1. Thx to all for the RT's below. Much appreciated and full credit to Dan and the gang in Portland.

  2. Brandon101 says:

    This is without a doubt an incredibly exciting time to be in Marketing! The energy surrounding this shift toward mainstream acceptance of the social factor in business is evident everywhere. It's great to see 'legacy' agencies like W+K embracing this shift.

    It's particularly interesting to see how the experienced professionals and the young tech-savvy recent graduates are melding together. There's no question that workplace dynamics (and indeed business dynamics overall) have changed and adapting to this shift is essential for every organization that hopes to be around in 5 years. I appreciate your efforts to continue to spread this message!

  3. Thanks, Brandon,

    The best companies in the world are the best at changing and they best at what they become. It's that one, two punch that creates iconic companies and W+K is one of the them. Thanks for the support and keep in touch,

    Simon

  4. Thanks Simon. A must read and a must do. Fail Harder.

  5. Thanks Heather. I agree. I am going to focus on this myself and I took a picture of my daughters in front of it to inspire them. Great words for all.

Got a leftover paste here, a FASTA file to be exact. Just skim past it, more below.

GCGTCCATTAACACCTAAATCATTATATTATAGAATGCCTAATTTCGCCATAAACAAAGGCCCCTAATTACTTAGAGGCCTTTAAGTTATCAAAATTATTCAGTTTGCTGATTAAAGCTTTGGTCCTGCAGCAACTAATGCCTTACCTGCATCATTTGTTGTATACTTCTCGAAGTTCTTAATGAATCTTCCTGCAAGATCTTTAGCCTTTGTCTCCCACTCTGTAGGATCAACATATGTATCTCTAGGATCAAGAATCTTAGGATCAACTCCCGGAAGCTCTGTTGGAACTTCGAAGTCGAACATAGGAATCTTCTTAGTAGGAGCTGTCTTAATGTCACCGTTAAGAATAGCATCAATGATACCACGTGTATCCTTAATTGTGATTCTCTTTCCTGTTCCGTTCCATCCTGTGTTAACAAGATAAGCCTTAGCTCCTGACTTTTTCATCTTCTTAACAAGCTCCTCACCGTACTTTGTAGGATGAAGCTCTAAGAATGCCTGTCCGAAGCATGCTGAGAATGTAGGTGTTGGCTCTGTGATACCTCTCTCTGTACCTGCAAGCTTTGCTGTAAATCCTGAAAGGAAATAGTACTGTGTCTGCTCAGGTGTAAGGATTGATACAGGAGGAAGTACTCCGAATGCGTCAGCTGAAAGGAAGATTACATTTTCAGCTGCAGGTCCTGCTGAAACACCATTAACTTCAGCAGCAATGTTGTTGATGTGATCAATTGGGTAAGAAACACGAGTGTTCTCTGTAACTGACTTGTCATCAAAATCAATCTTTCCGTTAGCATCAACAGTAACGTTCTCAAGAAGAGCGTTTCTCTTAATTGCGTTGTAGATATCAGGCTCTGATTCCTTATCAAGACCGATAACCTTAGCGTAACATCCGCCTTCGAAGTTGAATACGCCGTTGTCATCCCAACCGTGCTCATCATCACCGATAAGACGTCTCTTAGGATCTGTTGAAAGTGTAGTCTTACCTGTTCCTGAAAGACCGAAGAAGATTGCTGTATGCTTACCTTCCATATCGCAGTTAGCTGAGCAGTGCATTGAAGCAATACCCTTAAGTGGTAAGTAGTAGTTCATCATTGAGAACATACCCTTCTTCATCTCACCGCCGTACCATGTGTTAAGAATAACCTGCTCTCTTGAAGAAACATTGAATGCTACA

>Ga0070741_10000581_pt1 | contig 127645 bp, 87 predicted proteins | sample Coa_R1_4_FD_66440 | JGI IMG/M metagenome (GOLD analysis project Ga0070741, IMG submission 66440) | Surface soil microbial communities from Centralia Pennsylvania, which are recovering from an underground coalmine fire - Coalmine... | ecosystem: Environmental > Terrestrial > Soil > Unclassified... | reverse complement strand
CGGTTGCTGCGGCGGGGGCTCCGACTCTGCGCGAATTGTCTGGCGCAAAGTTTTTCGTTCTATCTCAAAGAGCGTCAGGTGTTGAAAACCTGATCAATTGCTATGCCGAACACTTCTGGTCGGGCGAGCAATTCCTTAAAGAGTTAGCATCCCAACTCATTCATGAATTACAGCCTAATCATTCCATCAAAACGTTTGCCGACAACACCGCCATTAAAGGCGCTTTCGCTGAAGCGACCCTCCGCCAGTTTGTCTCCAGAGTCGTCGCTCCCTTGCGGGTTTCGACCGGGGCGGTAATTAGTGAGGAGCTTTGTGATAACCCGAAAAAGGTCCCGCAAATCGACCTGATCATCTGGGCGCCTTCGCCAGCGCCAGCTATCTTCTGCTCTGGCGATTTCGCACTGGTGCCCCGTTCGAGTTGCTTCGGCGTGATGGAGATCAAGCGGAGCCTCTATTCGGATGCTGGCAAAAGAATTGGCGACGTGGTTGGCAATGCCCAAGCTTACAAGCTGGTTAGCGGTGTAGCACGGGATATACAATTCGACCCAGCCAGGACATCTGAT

Thanks for saying hi. Simon

  6. michellefitzgerald says:

    we have a line here at yahoo too – Fail Forward. and much of the “social” convo is just that – having a convo/sharing with others. traditional media can still have it's place, but it doesn't allow nearly as much push-pull in the dialogue between advertiser and consumer. it's imperative we are ALL out there – talking, not preaching. the challenge? measuring it. we need more tools.

  7. Hi Michelle, so agree! Measurement is the huge challenge now. Building on Stowe Boyd's 'meaning is the new search', I believe meaning is fast becoming media – that is, the defining filter for what controls consumer attention. But how do you measure the meaning a brand or corporation offers, or what consumers are looking for? There's a huge opportunity here for tool makers. But they must be framed in terms of a 'pull' dynamic between brands and consumers. So nice chatting. Simon

  8. Thanks Simon. A must read and a must do. Fail Harder.

  9. Thanks Heather. I agree. I am going to focus on this myself and I took a picture of my daughters in front of it to inspire them. Great words for all.

    Thanks for saying hi. Simon

  10. michellefitzgerald says:

    we have a line here at yahoo too – Fail Forward. and much of the “social” convo is just that – having a convo/sharing with others. traditional media can still have it's place, but it doesn't allow nearly as much push-pull in the dialogue between advertiser and consumer. it's imperative we are ALL out there – talking, not preaching. the challenge? measuring it. we need more tools.

  11. Hi Michelle, so agree! Measurement is the huge challenge now. Building on Stowe Boyd's 'meaning is the new search', I believe meaning is fast becoming media – that is, the defining filter for what controls consumer attention. But how do you measure the meaning a brand or corporation offers, or what consumers are looking for? There's a huge opportunity here for tool makers. But they must be framed in terms of a 'pull' dynamic between brands and consumers. So nice chatting. Simon